Prime Minister Antonis Samaras has told Chancellor Angela Merkel in Berlin that his government is trying to win back credibility. Acknowledging a tough road ahead, the Greek leader also urged optimism.
The Greek prime minister said ahead of his Tuesday meeting with Angela Merkel that his government was working full tilt to recover its economy and rein in public debt. Nevertheless, Antonis Samaras said that he considered "the glass half-full," in light of the country's "enormous effort, which goes hand-in-hand with great sacrifice, to get things on the right track."
"We are trying to win back credibility," Samaras said, also saying that politicians in Athens were trying to combat the "scourge of unemployment, especially youth unemployment."
Almost one-in-four members of the Greek workforce are currently looking for a job, while more than 50 percent of those under 25 years of age are out of work. The figures reflect a broader eurozone trend, but Greece's unemployment rates are among the most severe in the currency union. Figures released on Tuesday pointed to record eurozone unemployment levels, with a total of 18.8 million people seeking work.
Conservative leaders Merkel and Samaras both used their New Year's addresses to warn the public of a difficult 2013, as eurozone governments continue to tackle high levels of sovereign debt and shaken investor confidence.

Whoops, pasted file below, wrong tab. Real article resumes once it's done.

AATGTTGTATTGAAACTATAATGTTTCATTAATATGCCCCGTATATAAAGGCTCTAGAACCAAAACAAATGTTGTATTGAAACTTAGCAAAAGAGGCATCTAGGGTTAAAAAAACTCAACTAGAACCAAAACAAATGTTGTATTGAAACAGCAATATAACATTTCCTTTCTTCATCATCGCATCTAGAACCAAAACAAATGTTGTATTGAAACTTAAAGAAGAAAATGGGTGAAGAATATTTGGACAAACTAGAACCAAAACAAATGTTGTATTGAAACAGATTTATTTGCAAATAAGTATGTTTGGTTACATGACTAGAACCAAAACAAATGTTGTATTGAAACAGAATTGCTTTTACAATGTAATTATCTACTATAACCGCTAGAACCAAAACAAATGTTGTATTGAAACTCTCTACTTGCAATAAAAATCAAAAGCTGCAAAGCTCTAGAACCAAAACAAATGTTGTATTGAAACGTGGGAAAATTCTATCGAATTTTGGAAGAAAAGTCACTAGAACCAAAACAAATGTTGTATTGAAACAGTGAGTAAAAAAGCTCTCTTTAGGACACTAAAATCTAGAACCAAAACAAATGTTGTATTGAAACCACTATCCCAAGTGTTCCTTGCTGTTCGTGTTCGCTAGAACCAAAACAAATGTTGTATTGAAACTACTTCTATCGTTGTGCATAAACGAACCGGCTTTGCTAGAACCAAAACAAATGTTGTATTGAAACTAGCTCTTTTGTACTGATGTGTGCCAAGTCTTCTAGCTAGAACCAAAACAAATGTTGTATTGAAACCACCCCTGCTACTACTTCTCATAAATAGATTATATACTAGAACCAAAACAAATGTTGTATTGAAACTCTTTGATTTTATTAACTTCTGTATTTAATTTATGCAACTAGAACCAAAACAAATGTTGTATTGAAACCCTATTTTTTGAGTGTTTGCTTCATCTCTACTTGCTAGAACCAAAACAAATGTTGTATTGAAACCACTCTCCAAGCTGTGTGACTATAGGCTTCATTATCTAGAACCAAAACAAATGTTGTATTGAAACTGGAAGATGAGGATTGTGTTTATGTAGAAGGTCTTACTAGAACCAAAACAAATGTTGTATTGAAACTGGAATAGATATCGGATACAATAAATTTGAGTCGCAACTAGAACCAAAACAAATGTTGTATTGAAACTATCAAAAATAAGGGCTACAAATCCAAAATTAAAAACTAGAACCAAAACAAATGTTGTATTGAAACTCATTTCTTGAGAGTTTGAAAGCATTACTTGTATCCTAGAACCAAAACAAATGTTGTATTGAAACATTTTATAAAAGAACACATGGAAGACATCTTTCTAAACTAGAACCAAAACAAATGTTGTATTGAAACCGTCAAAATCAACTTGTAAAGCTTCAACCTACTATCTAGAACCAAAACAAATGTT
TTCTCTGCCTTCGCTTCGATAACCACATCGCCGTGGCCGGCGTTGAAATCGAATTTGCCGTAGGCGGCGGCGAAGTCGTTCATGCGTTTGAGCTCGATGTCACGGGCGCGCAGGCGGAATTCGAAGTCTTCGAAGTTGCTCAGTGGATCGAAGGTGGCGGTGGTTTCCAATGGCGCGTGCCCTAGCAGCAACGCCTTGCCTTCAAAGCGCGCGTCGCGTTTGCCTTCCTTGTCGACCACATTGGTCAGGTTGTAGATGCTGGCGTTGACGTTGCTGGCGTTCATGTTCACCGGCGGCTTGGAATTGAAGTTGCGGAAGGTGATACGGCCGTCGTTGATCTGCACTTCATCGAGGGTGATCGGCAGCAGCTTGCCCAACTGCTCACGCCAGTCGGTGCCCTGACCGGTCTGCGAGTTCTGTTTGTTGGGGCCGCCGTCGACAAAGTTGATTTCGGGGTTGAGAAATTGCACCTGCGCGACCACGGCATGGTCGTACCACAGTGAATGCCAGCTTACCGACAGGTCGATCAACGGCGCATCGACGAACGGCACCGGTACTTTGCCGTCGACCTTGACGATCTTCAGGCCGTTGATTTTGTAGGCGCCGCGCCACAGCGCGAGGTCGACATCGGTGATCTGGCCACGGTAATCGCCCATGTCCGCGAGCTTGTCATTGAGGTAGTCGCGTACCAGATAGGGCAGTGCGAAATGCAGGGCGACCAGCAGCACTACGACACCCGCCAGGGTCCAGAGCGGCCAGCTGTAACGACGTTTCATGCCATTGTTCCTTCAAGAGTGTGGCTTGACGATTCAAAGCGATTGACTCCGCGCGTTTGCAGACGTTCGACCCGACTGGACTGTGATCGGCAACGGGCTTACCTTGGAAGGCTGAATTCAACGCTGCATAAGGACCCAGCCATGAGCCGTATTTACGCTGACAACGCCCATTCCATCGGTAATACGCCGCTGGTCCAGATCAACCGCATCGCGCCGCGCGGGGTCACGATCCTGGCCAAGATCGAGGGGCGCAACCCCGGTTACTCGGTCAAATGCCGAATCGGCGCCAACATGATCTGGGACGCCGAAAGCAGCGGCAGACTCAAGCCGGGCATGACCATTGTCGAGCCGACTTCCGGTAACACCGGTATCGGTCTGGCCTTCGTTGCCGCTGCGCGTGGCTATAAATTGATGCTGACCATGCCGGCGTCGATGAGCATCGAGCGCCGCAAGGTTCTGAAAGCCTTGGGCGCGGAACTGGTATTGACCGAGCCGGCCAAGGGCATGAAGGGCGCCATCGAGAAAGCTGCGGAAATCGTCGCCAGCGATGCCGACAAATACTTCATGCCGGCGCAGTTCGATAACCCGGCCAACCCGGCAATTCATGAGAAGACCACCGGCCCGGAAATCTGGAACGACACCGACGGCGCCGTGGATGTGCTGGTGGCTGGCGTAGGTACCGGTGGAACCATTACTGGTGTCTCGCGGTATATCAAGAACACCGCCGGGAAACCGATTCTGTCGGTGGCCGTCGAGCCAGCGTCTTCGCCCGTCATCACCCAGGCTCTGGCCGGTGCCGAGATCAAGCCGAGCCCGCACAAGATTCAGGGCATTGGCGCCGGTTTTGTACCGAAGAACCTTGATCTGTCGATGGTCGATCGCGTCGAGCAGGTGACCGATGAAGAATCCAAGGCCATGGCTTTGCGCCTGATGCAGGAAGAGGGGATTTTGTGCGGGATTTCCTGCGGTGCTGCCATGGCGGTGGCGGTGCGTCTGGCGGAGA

Merkel said prior to the closed-door meeting that she was looking forward to learning more details about Greece's continued efforts, with the leaders also scheduled to discuss wider measures for greater economic cooperation in the eurozone.
The German chancellor is not a popular figure among many in Greece. She is seen as the driving force behind demanding tough austerity measures in exchange for the emergency loans Athens has received from its international partners and the International Monetary Fund.
Greek President Karolos Papoulias met with his German counterpart Joachim Gauck in Berlin on Monday, with Gauck saying that true friendship was measured in times of crisis.
msh/hc (AFP, dpa, Reuters)
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